Electric Vehicles

HYBRID MINIBUS EMITS 10 TIMES THE POLLUTION OF OLD BUS, COSTS DOUBLE TO RUN

Nam Kee’s hybrid minibus, partly funded by the government, performed badly in terms of running costs, downtime and tailpipe emissions

A hybrid green minibus plying routes between Kwun Tong and Lok Wah Estate had running costs more than twice those of its 15-year-old LPG counterpart, according to the final report of the machine’s two-year trial under a government subsidy scheme.

The hybrid bus, a 2017 GMI Gemini diesel-electric, cost its operator Nam Kee an average of HK$5.55 per kilometre over the subsidy trial period, against HK$2.43 per kilometre for a bus earmarked for comparison, a 2005 Toyota running on LPG.

Nam Kee’s new hybrid beat its old LPG bus in term of carbon emissions but in every other category the old bus reigned

Fuel costs accounted for most of the extra outlay, as the hybrid ran on more expensive – and dirtier – diesel fuel. And while greenhouse gas emissions were calculated as slightly lower for the hybrid, its tailpipe emissions were considerably higher than the older LPG bus: the hybrid emitted around 0.3 tonnes of nitrogen oxides (NOx) and 0.3 tonnes of particulates over two years, against just 30 kg of NOx and virtually zero particulates for the LPG bus.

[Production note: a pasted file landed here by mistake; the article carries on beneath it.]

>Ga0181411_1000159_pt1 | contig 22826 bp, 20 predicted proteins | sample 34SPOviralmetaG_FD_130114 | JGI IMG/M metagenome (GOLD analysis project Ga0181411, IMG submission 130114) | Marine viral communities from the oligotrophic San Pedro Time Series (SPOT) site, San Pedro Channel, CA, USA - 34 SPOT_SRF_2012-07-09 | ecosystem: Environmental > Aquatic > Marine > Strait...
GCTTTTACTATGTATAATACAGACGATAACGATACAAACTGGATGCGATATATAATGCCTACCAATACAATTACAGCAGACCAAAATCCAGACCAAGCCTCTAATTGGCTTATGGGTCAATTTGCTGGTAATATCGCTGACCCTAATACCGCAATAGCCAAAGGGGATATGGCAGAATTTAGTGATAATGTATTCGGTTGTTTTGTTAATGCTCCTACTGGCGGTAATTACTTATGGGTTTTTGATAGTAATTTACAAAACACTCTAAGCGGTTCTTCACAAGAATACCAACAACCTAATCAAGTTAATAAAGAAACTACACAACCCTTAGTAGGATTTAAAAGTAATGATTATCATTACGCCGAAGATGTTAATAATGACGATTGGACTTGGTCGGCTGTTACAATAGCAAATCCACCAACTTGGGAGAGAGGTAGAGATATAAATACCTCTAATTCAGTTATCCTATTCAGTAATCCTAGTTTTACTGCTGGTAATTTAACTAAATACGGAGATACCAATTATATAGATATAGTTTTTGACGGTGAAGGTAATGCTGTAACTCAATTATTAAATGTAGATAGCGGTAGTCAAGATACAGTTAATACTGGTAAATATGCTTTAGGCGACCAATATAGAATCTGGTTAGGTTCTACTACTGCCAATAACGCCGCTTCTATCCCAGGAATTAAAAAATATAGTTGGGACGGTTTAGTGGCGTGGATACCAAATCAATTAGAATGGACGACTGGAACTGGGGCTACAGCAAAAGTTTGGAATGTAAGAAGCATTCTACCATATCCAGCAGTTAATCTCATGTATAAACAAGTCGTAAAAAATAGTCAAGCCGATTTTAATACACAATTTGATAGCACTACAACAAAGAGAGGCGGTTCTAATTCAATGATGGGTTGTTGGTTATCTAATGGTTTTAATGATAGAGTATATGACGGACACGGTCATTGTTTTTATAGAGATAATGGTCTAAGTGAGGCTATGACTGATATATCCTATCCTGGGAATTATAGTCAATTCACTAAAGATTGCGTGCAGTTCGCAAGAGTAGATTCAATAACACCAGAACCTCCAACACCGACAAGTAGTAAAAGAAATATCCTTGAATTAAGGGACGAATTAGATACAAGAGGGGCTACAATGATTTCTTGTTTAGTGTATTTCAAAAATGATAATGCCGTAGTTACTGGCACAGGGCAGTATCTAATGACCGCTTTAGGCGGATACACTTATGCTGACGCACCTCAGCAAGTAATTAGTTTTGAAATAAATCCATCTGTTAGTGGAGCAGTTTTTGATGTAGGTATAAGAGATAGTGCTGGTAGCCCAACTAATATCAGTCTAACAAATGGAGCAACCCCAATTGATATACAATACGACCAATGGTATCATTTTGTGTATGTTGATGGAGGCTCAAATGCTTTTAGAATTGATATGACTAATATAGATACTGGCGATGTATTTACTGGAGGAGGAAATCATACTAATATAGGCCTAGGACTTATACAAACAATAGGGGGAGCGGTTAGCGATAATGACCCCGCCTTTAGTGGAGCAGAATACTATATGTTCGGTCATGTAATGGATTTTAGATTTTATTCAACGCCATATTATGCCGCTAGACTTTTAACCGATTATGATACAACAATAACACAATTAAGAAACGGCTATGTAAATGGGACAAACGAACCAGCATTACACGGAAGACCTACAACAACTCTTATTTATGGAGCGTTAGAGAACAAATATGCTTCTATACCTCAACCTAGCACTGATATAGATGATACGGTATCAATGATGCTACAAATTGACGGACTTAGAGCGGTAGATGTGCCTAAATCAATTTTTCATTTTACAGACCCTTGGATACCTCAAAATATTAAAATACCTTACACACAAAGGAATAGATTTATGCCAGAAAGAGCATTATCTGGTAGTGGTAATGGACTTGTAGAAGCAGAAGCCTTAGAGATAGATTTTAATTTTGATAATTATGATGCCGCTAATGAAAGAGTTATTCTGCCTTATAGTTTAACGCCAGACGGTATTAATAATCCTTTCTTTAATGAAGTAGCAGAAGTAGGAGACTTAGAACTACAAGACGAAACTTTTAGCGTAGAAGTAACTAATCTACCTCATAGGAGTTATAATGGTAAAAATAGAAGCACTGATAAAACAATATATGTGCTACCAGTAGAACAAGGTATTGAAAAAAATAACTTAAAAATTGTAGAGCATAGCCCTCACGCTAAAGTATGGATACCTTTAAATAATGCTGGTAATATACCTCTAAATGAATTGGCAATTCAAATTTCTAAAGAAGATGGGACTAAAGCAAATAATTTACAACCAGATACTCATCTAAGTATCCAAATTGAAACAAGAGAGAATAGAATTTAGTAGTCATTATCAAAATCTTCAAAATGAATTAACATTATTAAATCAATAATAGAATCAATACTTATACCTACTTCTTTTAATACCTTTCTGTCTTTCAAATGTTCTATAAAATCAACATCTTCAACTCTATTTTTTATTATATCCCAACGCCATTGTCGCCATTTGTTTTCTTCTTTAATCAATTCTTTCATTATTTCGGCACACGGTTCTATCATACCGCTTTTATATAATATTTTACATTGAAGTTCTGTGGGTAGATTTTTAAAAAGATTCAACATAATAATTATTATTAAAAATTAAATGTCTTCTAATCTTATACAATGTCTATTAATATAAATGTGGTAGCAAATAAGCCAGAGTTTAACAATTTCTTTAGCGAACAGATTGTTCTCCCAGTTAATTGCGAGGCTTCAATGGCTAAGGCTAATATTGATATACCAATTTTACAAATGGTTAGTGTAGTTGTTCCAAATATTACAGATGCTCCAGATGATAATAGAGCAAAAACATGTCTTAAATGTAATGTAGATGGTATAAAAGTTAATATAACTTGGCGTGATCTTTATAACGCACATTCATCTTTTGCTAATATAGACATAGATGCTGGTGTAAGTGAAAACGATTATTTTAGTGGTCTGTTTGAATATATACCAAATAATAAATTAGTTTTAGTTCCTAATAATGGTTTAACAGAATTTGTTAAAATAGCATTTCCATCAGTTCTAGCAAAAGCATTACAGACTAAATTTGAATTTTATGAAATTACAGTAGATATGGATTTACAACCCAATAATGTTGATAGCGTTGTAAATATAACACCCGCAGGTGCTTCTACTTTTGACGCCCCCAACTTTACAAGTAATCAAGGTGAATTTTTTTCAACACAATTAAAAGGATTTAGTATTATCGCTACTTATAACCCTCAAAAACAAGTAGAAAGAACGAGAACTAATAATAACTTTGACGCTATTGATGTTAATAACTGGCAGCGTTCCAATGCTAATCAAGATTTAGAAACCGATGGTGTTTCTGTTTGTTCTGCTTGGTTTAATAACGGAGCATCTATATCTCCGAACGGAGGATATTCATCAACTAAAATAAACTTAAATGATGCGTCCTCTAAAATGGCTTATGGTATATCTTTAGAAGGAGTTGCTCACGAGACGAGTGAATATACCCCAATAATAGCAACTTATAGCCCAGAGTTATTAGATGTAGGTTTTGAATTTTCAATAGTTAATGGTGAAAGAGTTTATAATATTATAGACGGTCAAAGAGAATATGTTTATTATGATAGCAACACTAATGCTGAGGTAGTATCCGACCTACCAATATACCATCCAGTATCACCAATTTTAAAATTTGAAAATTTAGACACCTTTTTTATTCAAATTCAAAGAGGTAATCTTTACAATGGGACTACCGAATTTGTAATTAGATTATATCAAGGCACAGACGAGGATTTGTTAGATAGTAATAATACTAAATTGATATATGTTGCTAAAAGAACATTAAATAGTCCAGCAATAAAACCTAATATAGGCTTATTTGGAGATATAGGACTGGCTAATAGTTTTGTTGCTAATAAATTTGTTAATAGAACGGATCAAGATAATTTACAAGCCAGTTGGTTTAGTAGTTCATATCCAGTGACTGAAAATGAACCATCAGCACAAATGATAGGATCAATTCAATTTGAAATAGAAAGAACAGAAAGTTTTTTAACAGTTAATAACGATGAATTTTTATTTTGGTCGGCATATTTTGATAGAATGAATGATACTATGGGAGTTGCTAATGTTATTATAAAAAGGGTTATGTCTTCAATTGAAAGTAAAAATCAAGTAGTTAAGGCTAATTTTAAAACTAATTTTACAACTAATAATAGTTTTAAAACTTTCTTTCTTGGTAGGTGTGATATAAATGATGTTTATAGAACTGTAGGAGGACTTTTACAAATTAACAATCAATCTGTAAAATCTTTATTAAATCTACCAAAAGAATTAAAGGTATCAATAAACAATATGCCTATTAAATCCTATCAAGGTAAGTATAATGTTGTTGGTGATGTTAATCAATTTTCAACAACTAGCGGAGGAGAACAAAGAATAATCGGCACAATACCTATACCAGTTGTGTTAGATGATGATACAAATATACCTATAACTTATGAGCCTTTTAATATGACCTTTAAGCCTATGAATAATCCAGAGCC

This 15-year-old LPG bus has proven reliable and relatively clean

According to the Centre for Health Protection, long-term exposure to nitrogen dioxide can lower a person’s lung function and resistance to respiratory infections, while particulates are proven carcinogenic to humans and have been linked to premature deaths in the city.

Adding to the hybrid woes was extensive downtime: a total of 29 days scheduled and unscheduled maintenance against two days off for the old bus, over the two years.

The 19-seater bus was partly funded by the Environmental Protection Department under the government’s HK$300 million Pilot Green Transport Fund, a scheme thatΒ  aims to promote and test new vehicle technologies. The scheme came under fire recently for lengthy delays in the publishing of test reports into the subsidy vehicles’ performance. Reports for over 40 vehicles, some funded as far back as 2014, have still not been made public.

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